Obama, Hiroshima, apologies, and the invisible victims of the atomic bombings

When Barack Obama becomes the first serving US president to visit Hiroshima on May 27, there is one group of atomic bomb survivors who will certainly not be there to watch his motorcade drive through the city. These are the North Korean victims of the atomic bombing, a group whose existence remains virtually unknown and unmentioned in the heated international debates about the North Korean nuclear threat.

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Is artificial intelligence really an existential threat to humanity?

Superintelligence: Paths, Dangers, Strategies is an astonishing book with an alarming thesis: Intelligent machines are “quite possibly the most important and most daunting challenge humanity has ever faced.” In it, Oxford University philosopher Nick Bostrom, who has built his reputation on the study of “existential risk,” argues forcefully that artificial intelligence might be the most apocalyptic technology of all.

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Voices of Tomorrow and the Leonard M. Rieser Award

In its Voices of Tomorrow feature, the Bulletin of the Atomic Scientists invites graduate students, undergraduates, and high school scholars to submit essays, opinion pieces, and multimedia presentations addressing at least one of the Bulletin's core issues: nuclear weapons, nuclear energy, climate change, biosecurity, and threats from emerging technologies.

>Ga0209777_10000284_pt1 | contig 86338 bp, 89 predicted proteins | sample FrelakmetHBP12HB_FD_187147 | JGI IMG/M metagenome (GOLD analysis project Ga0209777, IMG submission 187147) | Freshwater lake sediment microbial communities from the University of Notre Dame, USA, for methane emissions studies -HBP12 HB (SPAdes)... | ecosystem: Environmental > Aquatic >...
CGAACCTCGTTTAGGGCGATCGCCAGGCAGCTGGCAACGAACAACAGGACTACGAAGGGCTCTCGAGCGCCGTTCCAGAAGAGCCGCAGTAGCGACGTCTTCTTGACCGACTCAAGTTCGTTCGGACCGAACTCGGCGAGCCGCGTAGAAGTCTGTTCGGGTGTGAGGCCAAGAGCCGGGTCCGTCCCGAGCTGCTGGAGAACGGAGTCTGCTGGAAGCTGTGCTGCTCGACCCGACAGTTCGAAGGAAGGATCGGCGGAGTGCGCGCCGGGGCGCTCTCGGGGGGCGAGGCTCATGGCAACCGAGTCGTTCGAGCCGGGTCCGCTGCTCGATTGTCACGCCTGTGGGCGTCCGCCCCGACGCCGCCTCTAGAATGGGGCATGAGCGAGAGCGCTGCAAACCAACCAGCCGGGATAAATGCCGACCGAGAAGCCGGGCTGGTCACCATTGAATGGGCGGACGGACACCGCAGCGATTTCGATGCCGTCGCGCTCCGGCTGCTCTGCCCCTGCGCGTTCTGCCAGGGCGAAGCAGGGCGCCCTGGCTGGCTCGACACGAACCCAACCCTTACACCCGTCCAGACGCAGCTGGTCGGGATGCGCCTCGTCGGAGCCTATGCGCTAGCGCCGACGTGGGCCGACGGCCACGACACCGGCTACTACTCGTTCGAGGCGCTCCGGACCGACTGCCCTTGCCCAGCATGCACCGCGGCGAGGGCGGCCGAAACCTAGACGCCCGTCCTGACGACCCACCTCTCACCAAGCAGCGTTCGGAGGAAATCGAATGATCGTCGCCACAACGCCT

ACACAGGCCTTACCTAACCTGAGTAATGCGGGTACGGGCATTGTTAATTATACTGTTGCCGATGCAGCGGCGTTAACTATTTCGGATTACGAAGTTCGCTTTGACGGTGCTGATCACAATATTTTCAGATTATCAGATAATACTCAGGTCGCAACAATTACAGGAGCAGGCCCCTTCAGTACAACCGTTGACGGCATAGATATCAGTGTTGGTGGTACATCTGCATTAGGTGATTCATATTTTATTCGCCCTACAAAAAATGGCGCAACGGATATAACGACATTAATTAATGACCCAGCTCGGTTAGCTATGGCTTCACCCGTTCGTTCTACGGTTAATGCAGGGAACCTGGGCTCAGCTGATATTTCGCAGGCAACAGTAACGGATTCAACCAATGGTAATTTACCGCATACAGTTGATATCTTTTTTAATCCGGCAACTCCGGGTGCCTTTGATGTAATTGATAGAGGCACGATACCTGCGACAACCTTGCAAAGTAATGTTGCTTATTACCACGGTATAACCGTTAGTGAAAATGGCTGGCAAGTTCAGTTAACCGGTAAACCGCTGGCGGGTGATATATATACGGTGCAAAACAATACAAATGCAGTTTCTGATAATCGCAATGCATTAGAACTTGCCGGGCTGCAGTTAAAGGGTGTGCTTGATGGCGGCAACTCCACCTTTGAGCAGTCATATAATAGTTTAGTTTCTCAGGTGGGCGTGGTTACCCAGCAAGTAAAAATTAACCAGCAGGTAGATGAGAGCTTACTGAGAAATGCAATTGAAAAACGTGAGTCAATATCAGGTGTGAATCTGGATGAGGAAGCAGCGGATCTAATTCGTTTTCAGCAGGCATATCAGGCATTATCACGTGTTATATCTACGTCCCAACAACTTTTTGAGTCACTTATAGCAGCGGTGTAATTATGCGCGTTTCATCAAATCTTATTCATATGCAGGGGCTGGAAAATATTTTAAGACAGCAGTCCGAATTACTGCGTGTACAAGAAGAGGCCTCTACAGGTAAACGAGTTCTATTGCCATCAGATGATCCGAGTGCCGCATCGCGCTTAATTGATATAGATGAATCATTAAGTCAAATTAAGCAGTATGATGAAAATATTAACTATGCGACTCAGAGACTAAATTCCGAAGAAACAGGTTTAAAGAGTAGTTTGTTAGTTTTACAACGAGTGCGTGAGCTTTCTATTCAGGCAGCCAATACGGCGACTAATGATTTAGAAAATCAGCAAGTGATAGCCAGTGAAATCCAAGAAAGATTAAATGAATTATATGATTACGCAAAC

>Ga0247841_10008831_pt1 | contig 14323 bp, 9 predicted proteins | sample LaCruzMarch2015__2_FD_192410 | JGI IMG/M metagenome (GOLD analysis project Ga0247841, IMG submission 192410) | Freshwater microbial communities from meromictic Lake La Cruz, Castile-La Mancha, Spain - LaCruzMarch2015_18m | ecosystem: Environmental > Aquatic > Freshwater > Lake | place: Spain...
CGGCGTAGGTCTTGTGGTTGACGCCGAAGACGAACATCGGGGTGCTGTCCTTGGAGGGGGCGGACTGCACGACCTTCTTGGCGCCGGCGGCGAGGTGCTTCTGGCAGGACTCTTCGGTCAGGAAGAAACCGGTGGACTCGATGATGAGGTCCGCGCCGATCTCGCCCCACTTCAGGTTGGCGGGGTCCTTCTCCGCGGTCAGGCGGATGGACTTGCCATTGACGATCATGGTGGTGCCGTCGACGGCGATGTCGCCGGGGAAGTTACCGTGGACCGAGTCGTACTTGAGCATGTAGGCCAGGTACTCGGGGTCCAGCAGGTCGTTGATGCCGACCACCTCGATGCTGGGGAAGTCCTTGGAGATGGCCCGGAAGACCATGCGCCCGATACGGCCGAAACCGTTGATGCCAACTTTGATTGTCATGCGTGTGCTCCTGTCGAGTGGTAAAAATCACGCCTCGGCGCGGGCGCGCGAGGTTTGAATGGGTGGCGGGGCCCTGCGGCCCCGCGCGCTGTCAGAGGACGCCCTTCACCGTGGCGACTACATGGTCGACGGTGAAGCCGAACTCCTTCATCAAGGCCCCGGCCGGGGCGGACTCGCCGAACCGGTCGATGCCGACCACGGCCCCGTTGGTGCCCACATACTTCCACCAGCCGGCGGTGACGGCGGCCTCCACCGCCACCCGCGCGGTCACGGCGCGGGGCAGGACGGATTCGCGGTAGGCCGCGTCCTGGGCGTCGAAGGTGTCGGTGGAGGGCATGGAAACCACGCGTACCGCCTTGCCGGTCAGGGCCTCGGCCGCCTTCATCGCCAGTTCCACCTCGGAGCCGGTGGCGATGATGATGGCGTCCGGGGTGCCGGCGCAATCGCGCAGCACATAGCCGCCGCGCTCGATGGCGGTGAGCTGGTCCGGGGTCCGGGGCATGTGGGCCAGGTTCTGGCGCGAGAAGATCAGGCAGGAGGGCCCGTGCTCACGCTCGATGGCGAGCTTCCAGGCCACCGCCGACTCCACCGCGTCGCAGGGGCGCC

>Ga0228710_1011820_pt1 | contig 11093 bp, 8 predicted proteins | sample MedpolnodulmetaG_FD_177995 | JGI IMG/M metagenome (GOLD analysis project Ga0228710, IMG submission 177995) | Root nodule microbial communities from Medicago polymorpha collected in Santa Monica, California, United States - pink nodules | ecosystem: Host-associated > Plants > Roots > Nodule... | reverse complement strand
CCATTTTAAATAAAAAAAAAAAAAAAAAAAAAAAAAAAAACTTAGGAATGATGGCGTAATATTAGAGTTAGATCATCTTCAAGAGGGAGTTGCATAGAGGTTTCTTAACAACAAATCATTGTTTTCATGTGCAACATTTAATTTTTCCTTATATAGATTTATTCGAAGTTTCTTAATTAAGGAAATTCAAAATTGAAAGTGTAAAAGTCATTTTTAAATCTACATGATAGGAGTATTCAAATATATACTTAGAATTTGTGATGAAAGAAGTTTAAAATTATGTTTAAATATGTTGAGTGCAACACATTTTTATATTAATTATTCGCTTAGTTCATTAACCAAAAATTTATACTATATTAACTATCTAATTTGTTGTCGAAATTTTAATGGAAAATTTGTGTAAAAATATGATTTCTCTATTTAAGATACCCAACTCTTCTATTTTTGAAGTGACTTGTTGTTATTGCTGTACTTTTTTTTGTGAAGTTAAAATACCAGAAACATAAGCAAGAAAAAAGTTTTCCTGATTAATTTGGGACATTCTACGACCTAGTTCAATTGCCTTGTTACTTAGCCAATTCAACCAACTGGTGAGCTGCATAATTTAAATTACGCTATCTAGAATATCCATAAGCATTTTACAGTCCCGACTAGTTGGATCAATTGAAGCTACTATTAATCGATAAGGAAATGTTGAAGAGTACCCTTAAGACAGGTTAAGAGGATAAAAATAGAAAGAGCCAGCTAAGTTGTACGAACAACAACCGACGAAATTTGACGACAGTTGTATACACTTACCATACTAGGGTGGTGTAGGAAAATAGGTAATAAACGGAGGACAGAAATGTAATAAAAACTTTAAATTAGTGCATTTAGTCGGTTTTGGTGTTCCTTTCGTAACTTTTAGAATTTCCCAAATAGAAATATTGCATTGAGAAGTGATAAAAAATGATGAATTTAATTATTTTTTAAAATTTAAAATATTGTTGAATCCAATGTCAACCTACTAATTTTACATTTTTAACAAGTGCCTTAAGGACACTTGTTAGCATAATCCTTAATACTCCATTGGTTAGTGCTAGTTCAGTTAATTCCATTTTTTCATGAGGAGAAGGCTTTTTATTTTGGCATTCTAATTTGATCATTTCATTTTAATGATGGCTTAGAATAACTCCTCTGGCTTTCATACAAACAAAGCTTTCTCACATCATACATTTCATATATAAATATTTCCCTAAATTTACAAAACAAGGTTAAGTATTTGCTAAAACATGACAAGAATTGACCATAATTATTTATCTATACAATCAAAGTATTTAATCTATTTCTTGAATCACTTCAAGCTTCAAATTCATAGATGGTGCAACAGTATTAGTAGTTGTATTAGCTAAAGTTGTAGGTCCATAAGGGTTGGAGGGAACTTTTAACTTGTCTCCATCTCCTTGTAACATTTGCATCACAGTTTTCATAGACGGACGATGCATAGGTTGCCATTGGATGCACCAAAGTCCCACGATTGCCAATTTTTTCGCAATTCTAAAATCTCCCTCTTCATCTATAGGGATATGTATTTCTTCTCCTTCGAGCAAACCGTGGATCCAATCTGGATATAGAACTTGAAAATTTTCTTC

See all Voices of Tomorrow articles.

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What if you don’t trust the judgment of the president whose finger is over the nuclear button?

A Trump presidency may seem increasingly improbable, but it also still remains conceivable. This means, among other things, that a President Trump armed with America’s nuclear codes is still more-or-less plausible. It therefore follows that if this particular conjunction should come to pass on Inauguration Day in January 2017, a number of genuinely urgent issues concerning presidential war authority would require our rivetingly prompt attention.

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